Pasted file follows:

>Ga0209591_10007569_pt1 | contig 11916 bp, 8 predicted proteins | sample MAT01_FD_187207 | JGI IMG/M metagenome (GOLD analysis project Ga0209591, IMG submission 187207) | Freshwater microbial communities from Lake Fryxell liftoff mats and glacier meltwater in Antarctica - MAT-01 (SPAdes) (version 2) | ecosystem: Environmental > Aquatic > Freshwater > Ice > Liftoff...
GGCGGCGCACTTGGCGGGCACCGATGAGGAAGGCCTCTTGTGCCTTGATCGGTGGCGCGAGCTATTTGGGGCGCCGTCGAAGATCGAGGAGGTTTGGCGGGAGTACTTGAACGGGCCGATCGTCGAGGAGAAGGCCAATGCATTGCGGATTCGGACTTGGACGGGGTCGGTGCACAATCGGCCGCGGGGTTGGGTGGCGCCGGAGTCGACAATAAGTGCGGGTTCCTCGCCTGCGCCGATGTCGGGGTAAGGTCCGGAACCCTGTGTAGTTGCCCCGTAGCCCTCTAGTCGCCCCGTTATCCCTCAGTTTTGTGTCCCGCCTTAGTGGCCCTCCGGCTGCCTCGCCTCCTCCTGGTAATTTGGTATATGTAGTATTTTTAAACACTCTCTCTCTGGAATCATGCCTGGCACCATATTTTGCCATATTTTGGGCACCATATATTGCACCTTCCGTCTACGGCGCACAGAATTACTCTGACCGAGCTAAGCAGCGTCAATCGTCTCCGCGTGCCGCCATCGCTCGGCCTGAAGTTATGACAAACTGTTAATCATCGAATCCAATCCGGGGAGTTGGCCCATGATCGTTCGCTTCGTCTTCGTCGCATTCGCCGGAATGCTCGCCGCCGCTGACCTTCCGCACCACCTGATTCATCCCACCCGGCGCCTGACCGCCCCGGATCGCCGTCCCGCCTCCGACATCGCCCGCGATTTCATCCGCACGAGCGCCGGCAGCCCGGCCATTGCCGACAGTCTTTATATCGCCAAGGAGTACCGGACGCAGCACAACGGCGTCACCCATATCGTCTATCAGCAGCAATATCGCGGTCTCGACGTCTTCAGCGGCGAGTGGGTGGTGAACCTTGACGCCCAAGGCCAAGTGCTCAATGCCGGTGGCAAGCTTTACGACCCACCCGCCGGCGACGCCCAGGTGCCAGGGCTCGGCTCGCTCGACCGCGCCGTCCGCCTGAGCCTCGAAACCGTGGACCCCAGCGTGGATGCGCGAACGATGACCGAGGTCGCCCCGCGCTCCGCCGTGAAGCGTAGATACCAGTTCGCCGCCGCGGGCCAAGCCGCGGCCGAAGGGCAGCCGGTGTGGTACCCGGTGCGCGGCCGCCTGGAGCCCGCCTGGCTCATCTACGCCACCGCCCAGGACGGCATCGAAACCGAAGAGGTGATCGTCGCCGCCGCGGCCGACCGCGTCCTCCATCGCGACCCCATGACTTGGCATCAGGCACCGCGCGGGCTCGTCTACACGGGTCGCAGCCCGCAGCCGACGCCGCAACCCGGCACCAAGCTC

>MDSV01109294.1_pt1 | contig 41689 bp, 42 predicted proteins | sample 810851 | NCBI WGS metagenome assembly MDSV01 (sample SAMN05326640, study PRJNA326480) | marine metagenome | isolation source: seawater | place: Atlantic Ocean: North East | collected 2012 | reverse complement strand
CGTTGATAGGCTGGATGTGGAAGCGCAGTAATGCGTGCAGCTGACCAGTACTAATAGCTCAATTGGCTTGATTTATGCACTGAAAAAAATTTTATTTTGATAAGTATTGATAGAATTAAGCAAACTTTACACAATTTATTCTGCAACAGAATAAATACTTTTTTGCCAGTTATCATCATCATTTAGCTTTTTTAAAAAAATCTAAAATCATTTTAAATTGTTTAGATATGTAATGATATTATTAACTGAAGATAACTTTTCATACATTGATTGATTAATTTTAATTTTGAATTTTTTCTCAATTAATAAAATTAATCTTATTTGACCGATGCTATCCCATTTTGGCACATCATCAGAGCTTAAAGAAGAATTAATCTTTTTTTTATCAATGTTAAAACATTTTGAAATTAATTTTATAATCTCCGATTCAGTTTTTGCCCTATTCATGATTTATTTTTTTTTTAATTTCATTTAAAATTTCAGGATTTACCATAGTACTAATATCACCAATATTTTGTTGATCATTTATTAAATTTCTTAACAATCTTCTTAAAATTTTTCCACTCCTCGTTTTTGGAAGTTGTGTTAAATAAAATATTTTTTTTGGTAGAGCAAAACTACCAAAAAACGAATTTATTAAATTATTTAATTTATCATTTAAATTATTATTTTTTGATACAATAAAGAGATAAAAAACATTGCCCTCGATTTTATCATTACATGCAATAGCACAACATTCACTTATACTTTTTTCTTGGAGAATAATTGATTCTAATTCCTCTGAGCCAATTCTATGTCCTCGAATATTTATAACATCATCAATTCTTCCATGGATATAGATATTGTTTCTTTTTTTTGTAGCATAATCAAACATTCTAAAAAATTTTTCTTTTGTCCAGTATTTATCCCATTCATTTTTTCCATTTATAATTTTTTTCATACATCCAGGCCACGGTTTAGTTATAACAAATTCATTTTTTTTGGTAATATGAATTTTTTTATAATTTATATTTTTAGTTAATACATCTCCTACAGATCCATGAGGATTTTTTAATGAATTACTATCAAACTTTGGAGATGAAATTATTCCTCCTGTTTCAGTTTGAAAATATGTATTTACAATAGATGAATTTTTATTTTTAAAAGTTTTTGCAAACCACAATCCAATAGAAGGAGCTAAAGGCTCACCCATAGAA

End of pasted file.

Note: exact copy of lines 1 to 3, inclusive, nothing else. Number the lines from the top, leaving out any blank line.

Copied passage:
>Ga0209591_10007569_pt1 | contig 11916 bp, 8 predicted proteins | sample MAT01_FD_187207 | JGI IMG/M metagenome (GOLD analysis project Ga0209591, IMG submission 187207) | Freshwater microbial communities from Lake Fryxell liftoff mats and glacier meltwater in Antarctica - MAT-01 (SPAdes) (version 2) | ecosystem: Environmental > Aquatic > Freshwater > Ice > Liftoff...
GGCGGCGCACTTGGCGGGCACCGATGAGGAAGGCCTCTTGTGCCTTGATCGGTGGCGCGAGCTATTTGGGGCGCCGTCGAAGATCGAGGAGGTTTGGCGGGAGTACTTGAACGGGCCGATCGTCGAGGAGAAGGCCAATGCATTGCGGATTCGGACTTGGACGGGGTCGGTGCACAATCGGCCGCGGGGTTGGGTGGCGCCGGAGTCGACAATAAGTGCGGGTTCCTCGCCTGCGCCGATGTCGGGGTAAGGTCCGGAACCCTGTGTAGTTGCCCCGTAGCCCTCTAGTCGCCCCGTTATCCCTCAGTTTTGTGTCCCGCCTTAGTGGCCCTCCGGCTGCCTCGCCTCCTCCTGGTAATTTGGTATATGTAGTATTTTTAAACACTCTCTCTCTGGAATCATGCCTGGCACCATATTTTGCCATATTTTGGGCACCATATATTGCACCTTCCGTCTACGGCGCACAGAATTACTCTGACCGAGCTAAGCAGCGTCAATCGTCTCCGCGTGCCGCCATCGCTCGGCCTGAAGTTATGACAAACTGTTAATCATCGAATCCAATCCGGGGAGTTGGCCCATGATCGTTCGCTTCGTCTTCGTCGCATTCGCCGGAATGCTCGCCGCCGCTGACCTTCCGCACCACCTGATTCATCCCACCCGGCGCCTGACCGCCCCGGATCGCCGTCCCGCCTCCGACATCGCCCGCGATTTCATCCGCACGAGCGCCGGCAGCCCGGCCATTGCCGACAGTCTTTATATCGCCAAGGAGTACCGGACGCAGCACAACGGCGTCACCCATATCGTCTATCAGCAGCAATATCGCGGTCTCGACGTCTTCAGCGGCGAGTGGGTGGTGAACCTTGACGCCCAAGGCCAAGTGCTCAATGCCGGTGGCAAGCTTTACGACCCACCCGCCGGCGACGCCCAGGTGCCAGGGCTCGGCTCGCTCGACCGCGCCGTCCGCCTGAGCCTCGAAACCGTGGACCCCAGCGTGGATGCGCGAACGATGACCGAGGTCGCCCCGCGCTCCGCCGTGAAGCGTAGATACCAGTTCGCCGCCGCGGGCCAAGCCGCGGCCGAAGGGCAGCCGGTGTGGTACCCGGTGCGCGGCCGCCTGGAGCCCGCCTGGCTCATCTACGCCACCGCCCAGGACGGCATCGAAACCGAAGAGGTGATCGTCGCCGCCGCGGCCGACCGCGTCCTCCATCGCGACCCCATGACTTGGCATCAGGCACCGCGCGGGCTCGTCTACACGGGTCGCAGCCCGCAGCCGACGCCGCAACCCGGCACCAAGCTC

>MDSV01109294.1_pt1 | contig 41689 bp, 42 predicted proteins | sample 810851 | NCBI WGS metagenome assembly MDSV01 (sample SAMN05326640, study PRJNA326480) | marine metagenome | isolation source: seawater | place: Atlantic Ocean: North East | collected 2012 | reverse complement strand